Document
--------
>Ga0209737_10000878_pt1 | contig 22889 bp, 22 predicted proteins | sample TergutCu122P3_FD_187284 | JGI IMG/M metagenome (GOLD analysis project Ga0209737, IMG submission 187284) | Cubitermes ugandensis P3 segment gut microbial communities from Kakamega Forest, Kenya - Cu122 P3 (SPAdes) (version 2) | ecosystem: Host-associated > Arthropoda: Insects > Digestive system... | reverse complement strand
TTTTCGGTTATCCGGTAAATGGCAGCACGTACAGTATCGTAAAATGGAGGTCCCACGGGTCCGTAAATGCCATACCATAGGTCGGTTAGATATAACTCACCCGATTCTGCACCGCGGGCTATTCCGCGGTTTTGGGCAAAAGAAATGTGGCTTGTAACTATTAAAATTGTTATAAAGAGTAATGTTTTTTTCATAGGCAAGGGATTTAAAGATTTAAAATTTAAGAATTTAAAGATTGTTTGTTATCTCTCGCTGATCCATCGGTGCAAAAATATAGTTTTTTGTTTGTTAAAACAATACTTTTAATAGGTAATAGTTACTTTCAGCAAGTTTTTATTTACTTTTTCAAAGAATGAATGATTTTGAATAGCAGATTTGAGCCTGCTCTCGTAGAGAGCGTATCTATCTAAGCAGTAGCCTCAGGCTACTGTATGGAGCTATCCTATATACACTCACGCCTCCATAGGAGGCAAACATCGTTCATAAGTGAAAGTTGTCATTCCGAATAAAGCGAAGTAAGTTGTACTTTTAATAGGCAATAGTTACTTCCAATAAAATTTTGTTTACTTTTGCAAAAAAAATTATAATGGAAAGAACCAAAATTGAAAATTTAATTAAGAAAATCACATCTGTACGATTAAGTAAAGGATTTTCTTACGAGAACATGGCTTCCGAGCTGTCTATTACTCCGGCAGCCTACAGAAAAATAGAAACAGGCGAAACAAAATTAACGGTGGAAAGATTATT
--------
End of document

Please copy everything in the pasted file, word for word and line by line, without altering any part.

>Ga0209737_10000878_pt1 | contig 22889 bp, 22 predicted proteins | sample TergutCu122P3_FD_187284 | JGI IMG/M metagenome (GOLD analysis project Ga0209737, IMG submission 187284) | Cubitermes ugandensis P3 segment gut microbial communities from Kakamega Forest, Kenya - Cu122 P3 (SPAdes) (version 2) | ecosystem: Host-associated > Arthropoda: Insects > Digestive system... | reverse complement strand
TTTTCGGTTATCCGGTAAATGGCAGCACGTACAGTATCGTAAAATGGAGGTCCCACGGGTCCGTAAATGCCATACCATAGGTCGGTTAGATATAACTCACCCGATTCTGCACCGCGGGCTATTCCGCGGTTTTGGGCAAAAGAAATGTGGCTTGTAACTATTAAAATTGTTATAAAGAGTAATGTTTTTTTCATAGGCAAGGGATTTAAAGATTTAAAATTTAAGAATTTAAAGATTGTTTGTTATCTCTCGCTGATCCATCGGTGCAAAAATATAGTTTTTTGTTTGTTAAAACAATACTTTTAATAGGTAATAGTTACTTTCAGCAAGTTTTTATTTACTTTTTCAAAGAATGAATGATTTTGAATAGCAGATTTGAGCCTGCTCTCGTAGAGAGCGTATCTATCTAAGCAGTAGCCTCAGGCTACTGTATGGAGCTATCCTATATACACTCACGCCTCCATAGGAGGCAAACATCGTTCATAAGTGAAAGTTGTCATTCCGAATAAAGCGAAGTAAGTTGTACTTTTAATAGGCAATAGTTACTTCCAATAAAATTTTGTTTACTTTTGCAAAAAAAATTATAATGGAAAGAACCAAAATTGAAAATTTAATTAAGAAAATCACATCTGTACGATTAAGTAAAGGATTTTCTTACGAGAACATGGCTTCCGAGCTGTCTATTACTCCGGCAGCCTACAGAAAAATAGAAACAGGCGAAACAAAATTAACGGTGGAAAGATTATT